Oktave is essentially dictated by a very simple agenda – the only objective is to share the music that I love with a community of like-minded techno fans in Chicago. I also sometimes collaborate with promoters in other cities, particularly Detroit, but mostly Oktave is about the techno fans in the Windy City.

HUNOW: If these five years of Oktave have worked out so well, what are you planning for the next five?

JD: For our upcoming 6th year, I’ve started an artist in residence program for Oktave at Smartbar, where an established act comes in to do a small run of shows for the club. In 2015 it’s going to be Regis and DVS1 – each will play and curate 3 shows throughout the year, putting their unique stamp on the event. I’m excited about this project and expect it will continue for several years to come.

I’m also hoping to expand the number of local artists who play Oktave – younger, less established acts who can become a part of the show as an opener or closer. This will take the form of other residents, special guests, and people I’ve met in Chicago who fit the bill.JD_Smartbar_4_2014_2

HUNOW: In your opinion, what are the most important elements to making good techno music?

JD: I think if you’re writing anything, discipline is a big deal. You have to get yourself to the computer (or the canvas, or the notebook, or however you write or create) on a repetitive basis to really get your creativity firing. This is where many prospective artists struggle – finding the time to write, at least a little, every day. I know I can’t always be in that pattern, and I generally find myself going through phases. Sometimes I am very productive because I have more time, I’m inspired, and I sit down in front of the computer virtually every day. Other times there are things going on in my life that stop me from writing, or get in the way. These are usually emotional things, like anxiety or stress – when I have anxiety or don’t feel good emotionally, generally the writing goes by the wayside.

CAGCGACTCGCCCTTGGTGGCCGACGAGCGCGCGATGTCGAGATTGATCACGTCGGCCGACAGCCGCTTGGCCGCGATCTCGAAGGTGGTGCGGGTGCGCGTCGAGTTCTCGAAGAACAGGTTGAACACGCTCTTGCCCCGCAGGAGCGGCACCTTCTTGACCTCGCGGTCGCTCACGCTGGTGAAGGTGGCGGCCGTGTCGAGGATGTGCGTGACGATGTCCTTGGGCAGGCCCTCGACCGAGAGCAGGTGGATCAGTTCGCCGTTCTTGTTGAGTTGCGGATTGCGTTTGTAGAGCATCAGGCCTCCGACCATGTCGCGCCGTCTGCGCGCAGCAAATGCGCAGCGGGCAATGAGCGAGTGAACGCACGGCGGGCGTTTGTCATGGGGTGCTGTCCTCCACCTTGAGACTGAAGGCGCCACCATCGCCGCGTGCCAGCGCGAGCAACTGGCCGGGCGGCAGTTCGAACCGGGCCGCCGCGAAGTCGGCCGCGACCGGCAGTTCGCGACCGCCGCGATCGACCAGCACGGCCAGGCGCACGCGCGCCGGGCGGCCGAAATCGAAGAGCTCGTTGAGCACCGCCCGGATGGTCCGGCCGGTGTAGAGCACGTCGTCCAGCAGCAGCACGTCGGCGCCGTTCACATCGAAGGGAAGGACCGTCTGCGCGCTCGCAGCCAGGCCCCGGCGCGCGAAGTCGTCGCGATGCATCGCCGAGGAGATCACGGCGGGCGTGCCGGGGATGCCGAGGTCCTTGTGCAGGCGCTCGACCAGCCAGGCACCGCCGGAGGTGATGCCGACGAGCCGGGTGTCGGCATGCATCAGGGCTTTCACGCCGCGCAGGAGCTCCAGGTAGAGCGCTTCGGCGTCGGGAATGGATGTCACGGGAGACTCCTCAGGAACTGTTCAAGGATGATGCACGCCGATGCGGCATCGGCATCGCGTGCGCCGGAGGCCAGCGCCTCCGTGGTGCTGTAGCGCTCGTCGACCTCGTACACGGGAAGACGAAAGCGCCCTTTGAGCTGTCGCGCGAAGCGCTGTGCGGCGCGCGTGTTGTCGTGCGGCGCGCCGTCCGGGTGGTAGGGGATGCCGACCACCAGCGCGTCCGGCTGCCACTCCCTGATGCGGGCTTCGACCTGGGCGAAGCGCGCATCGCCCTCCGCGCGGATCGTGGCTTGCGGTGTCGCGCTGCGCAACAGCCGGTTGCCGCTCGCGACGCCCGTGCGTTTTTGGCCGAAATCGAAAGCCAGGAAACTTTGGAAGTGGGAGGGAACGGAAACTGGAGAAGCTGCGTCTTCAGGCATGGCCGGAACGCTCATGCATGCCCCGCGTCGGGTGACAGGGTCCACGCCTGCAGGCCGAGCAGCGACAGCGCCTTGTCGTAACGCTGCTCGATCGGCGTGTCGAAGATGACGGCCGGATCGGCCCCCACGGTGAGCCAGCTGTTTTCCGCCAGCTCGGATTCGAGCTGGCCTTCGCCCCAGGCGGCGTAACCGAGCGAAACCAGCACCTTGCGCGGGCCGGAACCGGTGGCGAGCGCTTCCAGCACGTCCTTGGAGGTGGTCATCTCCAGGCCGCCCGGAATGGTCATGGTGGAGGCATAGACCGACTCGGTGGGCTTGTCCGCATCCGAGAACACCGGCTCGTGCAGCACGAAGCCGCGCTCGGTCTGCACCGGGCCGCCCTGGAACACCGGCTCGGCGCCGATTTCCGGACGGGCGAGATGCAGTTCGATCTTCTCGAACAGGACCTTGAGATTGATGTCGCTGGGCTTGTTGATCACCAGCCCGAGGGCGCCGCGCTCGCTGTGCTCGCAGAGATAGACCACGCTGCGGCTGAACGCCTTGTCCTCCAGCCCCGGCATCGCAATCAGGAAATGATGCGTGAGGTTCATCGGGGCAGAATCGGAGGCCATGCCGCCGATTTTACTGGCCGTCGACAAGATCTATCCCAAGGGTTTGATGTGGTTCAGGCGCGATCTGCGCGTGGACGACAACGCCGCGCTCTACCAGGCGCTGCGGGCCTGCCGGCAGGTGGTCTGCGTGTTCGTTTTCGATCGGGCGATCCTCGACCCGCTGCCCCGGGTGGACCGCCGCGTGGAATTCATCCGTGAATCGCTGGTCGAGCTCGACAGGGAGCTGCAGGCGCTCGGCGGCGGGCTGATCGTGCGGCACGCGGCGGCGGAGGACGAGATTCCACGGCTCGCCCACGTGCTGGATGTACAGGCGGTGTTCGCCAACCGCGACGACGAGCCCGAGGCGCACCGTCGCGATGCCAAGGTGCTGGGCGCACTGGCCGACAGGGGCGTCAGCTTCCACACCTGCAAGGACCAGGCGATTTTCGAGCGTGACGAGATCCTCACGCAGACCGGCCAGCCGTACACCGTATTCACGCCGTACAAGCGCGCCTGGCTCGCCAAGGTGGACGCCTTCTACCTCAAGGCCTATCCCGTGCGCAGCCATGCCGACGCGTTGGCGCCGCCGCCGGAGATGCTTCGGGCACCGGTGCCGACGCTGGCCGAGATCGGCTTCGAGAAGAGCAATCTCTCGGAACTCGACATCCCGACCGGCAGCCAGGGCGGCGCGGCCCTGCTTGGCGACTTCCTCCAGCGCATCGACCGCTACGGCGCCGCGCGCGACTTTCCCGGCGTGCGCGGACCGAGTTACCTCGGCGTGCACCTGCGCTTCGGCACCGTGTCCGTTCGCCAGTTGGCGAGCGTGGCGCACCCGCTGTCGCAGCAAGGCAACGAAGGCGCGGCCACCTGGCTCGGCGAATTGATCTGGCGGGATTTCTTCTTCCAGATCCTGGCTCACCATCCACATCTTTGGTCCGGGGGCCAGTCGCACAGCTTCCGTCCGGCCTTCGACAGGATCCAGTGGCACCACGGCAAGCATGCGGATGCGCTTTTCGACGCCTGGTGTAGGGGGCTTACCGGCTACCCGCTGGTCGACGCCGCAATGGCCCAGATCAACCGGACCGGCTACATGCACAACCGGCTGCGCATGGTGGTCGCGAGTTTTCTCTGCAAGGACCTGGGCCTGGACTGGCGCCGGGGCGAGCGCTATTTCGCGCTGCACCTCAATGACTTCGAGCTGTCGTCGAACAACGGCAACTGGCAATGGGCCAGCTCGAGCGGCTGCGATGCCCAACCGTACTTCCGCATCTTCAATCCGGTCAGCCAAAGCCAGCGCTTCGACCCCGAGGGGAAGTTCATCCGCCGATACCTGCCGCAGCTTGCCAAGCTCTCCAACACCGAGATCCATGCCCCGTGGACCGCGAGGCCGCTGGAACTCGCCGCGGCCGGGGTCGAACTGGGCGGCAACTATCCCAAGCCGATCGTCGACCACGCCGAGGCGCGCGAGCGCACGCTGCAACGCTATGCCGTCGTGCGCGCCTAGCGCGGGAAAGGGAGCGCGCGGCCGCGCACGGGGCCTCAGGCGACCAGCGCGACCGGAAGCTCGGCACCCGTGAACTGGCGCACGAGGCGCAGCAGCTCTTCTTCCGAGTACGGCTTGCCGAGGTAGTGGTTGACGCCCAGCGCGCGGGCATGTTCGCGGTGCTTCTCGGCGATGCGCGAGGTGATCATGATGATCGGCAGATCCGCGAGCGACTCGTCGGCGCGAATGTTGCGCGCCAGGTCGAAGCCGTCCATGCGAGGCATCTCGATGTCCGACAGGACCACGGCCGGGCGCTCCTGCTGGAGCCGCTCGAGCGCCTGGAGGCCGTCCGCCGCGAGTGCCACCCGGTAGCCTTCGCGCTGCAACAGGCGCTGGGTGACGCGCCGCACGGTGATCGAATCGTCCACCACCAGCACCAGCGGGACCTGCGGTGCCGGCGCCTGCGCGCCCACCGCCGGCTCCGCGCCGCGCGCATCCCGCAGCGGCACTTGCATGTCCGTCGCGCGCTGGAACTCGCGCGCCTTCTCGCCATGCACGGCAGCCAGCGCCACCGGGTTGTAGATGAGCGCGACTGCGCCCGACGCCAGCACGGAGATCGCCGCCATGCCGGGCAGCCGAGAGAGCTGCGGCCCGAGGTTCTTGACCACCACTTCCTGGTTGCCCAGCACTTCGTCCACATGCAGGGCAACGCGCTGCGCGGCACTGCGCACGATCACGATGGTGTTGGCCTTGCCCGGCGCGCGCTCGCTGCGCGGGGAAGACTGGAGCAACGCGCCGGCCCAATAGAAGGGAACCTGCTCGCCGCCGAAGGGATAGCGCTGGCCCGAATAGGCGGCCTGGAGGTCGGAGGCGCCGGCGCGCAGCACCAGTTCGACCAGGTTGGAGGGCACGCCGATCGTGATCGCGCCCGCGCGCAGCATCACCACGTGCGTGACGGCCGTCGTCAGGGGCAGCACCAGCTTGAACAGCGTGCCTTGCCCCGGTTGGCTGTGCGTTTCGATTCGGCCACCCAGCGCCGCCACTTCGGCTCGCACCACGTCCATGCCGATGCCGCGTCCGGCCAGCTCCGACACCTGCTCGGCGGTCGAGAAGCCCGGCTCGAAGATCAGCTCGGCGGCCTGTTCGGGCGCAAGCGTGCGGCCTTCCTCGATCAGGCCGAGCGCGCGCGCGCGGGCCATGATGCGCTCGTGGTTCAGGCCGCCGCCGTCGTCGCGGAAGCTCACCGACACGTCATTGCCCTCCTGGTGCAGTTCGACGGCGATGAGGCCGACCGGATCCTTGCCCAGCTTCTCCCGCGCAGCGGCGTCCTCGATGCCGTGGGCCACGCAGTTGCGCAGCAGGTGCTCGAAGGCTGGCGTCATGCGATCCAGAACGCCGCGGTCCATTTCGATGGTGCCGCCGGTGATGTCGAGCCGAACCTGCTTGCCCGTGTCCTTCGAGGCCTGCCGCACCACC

As far as techno is concerned, I think a solid understanding of your own workflow is extremely important to successful creative output. Knowing how to use the tools you buy or find is crucial – I know a lot of people who collect tons of toys and tools but never take the time to learn how to use any of them. For me, it’s about reducing the number of tools I have, limiting myself to as few as possible – this allows me to hone in on a sound that is particular to me.

HUNOW: Finally, which five artists are you listening to the most at the moment?

JD: This is always a tough question. There’s so much good music out there. Right now I’ve been listening to the new record by Vatican Shadow and Function a lot – Games Have Rules’ Function is an all-time favorite of mine. I’ve also been revisiting Donato Dozzy’s K album quite a bit, another artist I respect immensely. I like Dino Sabatini’s Outis label a lot – I love the new Modern Heads tracks he just put out. I’ve been playing a lot of Edit Select’s productions in my sets lately – I find his stuff fits my style really well and he’s a very talented producer. Cassegrain is another act I’ve been following for a while – they have a new album coming out next month on Prologue. Don’t sleep on them!

To find out more about Jeff Derringer you can visit his: